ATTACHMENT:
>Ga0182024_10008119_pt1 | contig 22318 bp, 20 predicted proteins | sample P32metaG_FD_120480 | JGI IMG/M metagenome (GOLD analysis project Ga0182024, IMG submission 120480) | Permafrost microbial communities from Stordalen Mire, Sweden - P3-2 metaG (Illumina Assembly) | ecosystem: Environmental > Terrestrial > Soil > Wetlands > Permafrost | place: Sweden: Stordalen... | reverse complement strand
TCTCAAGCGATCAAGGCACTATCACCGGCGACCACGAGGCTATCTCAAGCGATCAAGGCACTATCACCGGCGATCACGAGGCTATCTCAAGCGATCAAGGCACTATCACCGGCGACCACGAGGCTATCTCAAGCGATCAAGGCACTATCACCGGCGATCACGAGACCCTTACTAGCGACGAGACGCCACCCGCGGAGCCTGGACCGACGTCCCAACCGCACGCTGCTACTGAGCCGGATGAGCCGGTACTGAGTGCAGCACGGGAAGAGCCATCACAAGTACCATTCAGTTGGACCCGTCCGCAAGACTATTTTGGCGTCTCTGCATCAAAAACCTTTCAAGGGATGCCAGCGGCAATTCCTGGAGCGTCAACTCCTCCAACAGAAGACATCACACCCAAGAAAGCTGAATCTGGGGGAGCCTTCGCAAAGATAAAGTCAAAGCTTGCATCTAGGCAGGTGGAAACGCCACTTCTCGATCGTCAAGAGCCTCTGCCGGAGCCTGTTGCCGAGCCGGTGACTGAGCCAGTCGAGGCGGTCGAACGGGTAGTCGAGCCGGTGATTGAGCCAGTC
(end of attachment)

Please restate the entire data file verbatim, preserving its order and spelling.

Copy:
>Ga0182024_10008119_pt1 | contig 22318 bp, 20 predicted proteins | sample P32metaG_FD_120480 | JGI IMG/M metagenome (GOLD analysis project Ga0182024, IMG submission 120480) | Permafrost microbial communities from Stordalen Mire, Sweden - P3-2 metaG (Illumina Assembly) | ecosystem: Environmental > Terrestrial > Soil > Wetlands > Permafrost | place: Sweden: Stordalen... | reverse complement strand
TCTCAAGCGATCAAGGCACTATCACCGGCGACCACGAGGCTATCTCAAGCGATCAAGGCACTATCACCGGCGATCACGAGGCTATCTCAAGCGATCAAGGCACTATCACCGGCGACCACGAGGCTATCTCAAGCGATCAAGGCACTATCACCGGCGATCACGAGACCCTTACTAGCGACGAGACGCCACCCGCGGAGCCTGGACCGACGTCCCAACCGCACGCTGCTACTGAGCCGGATGAGCCGGTACTGAGTGCAGCACGGGAAGAGCCATCACAAGTACCATTCAGTTGGACCCGTCCGCAAGACTATTTTGGCGTCTCTGCATCAAAAACCTTTCAAGGGATGCCAGCGGCAATTCCTGGAGCGTCAACTCCTCCAACAGAAGACATCACACCCAAGAAAGCTGAATCTGGGGGAGCCTTCGCAAAGATAAAGTCAAAGCTTGCATCTAGGCAGGTGGAAACGCCACTTCTCGATCGTCAAGAGCCTCTGCCGGAGCCTGTTGCCGAGCCGGTGACTGAGCCAGTCGAGGCGGTCGAACGGGTAGTCGAGCCGGTGATTGAGCCAGTC